An interesting fact unearthed during recent research is that the brain processes 11 million bits of sensory information every second, but only 40 bits per second are processed consciously – the rest gets processed subconsciously. This begs the question, according to Pohlmann, as to whether we are measuring and appropriately capturing that decision-making process within our consumer research.

I think it’s pretty obvious from all the research undertaken into how the human brain recognises and retains marketing information that we as IDM practitioners have to begin to think long-term when it comes to measuring the impact of our campaigns. If we don’t, we’ll be left far behind.

There are so many tools available, and as technology advances these will become easier and more cost-effective to use.

Pohlmann lists the 5 five lessons learned from neuroscience research, emphasising the need to combine logical and neurological processes when planning our campaigns:

•Most processing in the human brain occurs subconsciously, below the level of conscious awareness.
•Most of this subconscious processing is emotional, not logical. ‘Logical’ refers to a considered conscious decision, while ‘emotional’ refers to the realm of the subconscious or non-conscious.
•Subconscious processes have a significant effect on shoppers’ attitudes, decisions, and behaviours.
•Subconscious processes do not control us entirely, but they form the vast majority of our decision-making. Conscious choice represents a minority.
•Consumers cannot tell you about these influences because they are unaware of them.


When I was delving into the fascinating world of neuroscience, I became aware of what, to me, is a very scary possibility. And I discovered Nessi shares my concerns.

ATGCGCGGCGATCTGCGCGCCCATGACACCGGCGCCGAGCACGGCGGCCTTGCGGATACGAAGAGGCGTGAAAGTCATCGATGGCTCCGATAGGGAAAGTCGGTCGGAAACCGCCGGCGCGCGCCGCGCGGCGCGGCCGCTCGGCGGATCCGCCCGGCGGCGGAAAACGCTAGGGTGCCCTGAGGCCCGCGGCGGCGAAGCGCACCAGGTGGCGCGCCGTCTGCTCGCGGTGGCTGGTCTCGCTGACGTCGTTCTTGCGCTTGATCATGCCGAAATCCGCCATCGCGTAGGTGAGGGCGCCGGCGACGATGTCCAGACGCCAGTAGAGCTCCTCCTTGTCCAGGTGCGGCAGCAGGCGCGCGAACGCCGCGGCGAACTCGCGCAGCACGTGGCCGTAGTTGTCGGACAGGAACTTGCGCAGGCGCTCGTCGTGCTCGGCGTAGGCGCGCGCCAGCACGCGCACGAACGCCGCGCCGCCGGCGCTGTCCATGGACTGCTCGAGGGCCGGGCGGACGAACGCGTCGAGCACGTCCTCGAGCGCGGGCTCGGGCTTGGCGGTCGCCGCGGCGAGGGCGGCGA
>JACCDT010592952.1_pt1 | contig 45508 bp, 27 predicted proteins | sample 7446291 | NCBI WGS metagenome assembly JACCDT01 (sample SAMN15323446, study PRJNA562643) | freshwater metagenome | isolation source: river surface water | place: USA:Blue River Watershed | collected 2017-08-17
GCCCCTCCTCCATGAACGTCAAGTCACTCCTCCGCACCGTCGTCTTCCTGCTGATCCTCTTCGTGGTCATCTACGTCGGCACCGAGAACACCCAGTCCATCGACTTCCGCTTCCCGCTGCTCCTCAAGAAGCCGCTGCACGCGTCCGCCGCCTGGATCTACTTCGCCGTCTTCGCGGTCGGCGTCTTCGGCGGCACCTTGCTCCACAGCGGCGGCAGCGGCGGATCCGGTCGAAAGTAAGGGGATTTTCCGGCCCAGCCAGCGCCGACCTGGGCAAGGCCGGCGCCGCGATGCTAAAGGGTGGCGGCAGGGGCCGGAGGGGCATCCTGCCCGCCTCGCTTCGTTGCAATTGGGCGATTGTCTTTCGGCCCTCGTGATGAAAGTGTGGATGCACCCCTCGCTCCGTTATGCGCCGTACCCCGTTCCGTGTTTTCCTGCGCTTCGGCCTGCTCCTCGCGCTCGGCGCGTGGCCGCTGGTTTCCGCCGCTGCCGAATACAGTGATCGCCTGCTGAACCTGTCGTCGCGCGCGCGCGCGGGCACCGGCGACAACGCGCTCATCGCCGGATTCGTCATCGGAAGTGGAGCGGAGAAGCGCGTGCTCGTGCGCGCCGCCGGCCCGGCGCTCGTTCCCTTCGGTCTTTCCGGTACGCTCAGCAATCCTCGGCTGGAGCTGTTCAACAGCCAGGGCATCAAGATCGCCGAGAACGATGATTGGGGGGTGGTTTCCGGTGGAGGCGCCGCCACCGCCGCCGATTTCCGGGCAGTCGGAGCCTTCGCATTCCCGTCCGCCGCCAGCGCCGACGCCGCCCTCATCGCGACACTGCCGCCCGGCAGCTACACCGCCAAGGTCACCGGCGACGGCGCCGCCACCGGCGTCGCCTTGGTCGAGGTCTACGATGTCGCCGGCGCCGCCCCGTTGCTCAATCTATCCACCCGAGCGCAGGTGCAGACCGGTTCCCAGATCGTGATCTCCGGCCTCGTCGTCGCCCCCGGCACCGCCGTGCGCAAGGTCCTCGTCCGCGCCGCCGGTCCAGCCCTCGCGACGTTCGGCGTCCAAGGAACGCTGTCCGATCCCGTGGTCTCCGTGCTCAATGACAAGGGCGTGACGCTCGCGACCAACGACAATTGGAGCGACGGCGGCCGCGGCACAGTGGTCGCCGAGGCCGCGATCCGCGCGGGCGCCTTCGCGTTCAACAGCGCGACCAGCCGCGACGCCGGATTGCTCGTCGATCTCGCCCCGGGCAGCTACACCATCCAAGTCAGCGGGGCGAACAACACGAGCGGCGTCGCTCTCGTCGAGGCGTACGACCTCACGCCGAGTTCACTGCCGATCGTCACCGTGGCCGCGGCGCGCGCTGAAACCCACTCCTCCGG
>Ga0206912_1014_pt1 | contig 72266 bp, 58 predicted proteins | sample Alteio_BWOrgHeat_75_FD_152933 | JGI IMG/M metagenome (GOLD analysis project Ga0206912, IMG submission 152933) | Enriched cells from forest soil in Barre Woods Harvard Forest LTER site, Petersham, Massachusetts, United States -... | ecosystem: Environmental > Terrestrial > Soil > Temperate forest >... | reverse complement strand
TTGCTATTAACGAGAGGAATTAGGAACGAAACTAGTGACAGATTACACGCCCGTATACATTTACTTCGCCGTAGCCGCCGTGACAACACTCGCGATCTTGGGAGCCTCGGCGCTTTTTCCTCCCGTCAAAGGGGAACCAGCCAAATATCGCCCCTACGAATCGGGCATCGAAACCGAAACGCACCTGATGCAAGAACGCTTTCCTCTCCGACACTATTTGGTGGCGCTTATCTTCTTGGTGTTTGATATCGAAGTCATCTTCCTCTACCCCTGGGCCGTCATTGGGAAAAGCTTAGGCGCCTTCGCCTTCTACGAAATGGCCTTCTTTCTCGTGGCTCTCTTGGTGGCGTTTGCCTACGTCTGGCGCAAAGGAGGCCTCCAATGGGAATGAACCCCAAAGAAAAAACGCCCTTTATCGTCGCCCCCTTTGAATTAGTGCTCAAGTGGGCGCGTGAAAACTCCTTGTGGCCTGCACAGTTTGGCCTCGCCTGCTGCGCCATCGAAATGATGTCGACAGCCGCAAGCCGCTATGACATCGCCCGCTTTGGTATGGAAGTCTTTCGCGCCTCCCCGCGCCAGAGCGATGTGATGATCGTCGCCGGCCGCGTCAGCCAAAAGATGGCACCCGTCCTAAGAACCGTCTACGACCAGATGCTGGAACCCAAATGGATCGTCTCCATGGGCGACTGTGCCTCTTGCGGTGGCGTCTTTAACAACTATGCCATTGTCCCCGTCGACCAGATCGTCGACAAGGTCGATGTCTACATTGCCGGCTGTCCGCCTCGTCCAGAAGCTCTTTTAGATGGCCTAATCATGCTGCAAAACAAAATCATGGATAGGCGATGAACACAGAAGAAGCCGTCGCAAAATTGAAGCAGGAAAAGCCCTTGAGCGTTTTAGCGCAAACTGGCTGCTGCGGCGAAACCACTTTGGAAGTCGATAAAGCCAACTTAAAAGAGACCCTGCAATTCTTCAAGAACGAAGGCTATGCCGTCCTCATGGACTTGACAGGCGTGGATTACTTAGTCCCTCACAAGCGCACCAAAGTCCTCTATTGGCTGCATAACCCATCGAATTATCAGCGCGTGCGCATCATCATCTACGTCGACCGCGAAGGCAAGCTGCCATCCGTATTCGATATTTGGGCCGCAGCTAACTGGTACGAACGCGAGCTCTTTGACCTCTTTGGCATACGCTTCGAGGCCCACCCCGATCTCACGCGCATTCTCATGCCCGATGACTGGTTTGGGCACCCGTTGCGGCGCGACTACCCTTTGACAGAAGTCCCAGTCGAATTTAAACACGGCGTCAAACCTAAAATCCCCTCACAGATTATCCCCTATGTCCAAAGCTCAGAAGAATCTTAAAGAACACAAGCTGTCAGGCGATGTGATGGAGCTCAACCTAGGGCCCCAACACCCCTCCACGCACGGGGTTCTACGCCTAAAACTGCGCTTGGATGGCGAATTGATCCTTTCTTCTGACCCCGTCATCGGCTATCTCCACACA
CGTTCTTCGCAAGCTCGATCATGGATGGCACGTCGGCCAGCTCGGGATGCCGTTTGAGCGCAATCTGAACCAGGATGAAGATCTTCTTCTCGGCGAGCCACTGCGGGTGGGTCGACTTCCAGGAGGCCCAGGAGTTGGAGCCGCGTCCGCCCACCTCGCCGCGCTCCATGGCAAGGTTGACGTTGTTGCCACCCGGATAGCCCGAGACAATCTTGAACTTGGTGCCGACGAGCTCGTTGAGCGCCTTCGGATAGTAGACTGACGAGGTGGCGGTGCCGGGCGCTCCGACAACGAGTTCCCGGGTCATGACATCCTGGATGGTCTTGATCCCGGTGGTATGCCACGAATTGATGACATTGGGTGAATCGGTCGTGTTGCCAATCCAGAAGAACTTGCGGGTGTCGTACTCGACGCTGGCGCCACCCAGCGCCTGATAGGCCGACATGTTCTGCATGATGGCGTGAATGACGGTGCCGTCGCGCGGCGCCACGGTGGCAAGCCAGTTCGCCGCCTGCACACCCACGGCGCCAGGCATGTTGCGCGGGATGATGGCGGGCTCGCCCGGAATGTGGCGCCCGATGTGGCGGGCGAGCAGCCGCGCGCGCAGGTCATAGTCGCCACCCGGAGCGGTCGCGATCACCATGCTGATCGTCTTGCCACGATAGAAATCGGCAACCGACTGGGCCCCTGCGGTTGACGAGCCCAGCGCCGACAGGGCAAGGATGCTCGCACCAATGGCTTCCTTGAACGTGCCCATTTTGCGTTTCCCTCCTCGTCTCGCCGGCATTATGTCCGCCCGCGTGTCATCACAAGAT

So while we can get really excited about the rosy picture painted by ensuring successful campaigns with high ROIs, I will leave you with the words of caution from Nessi:

‘One risk of neuromarketing is that it may be used specifically to target desirable subconscious responses in the consumer, independently of their actual conscious recognition of this influence. To an extent, this already occurs with traditional advertising, but the degree to which neuromarketing might enhance and add sophistication to the advertiser’s ability to bypass the conscious mind in evoking a response raises many controversial questions about freedom of thought, as well as invasion of privacy. While some present it as a harmless opportunity for increasing the popularity of a brand, others see it as a dangerous encroachment on the free will of individuals in society.’
Scary stuff.

Article written by: Colleen Vilela

Colleen holds a Diploma in Public Relations from Technikon Witwatersrand. Her PR journey began in 1995 at Adele Lucas Promotions in Rosebank. After which, Colleen spent six years at The Sun City Resort in the North West Province. Part of the Sun International group, Colleen spent four years as the promotions manager for the Casino followed by two years as the public relations manager for the resort in its entirety.

After a four year stint in the United Kingdom, she returned to South Africa and was appointed marketing manager for Pirelli South Africa. Moving into consultancy work was a natural next step for Colleen, and in the two years that CMN Marketing has been in operation, she has built up an impressive stable of clients across a wide spectrum of business sectors such as Daytona Group (Aston Martin, McLaren, Rolls Royce), SMAC (distributors of Parrot products), HP, Olympus, SanDisk, Leica, Belkin, Bidvest Integrated Outsourcing, Ignition TV, Nikon, Axiz, Tarsus and Itec.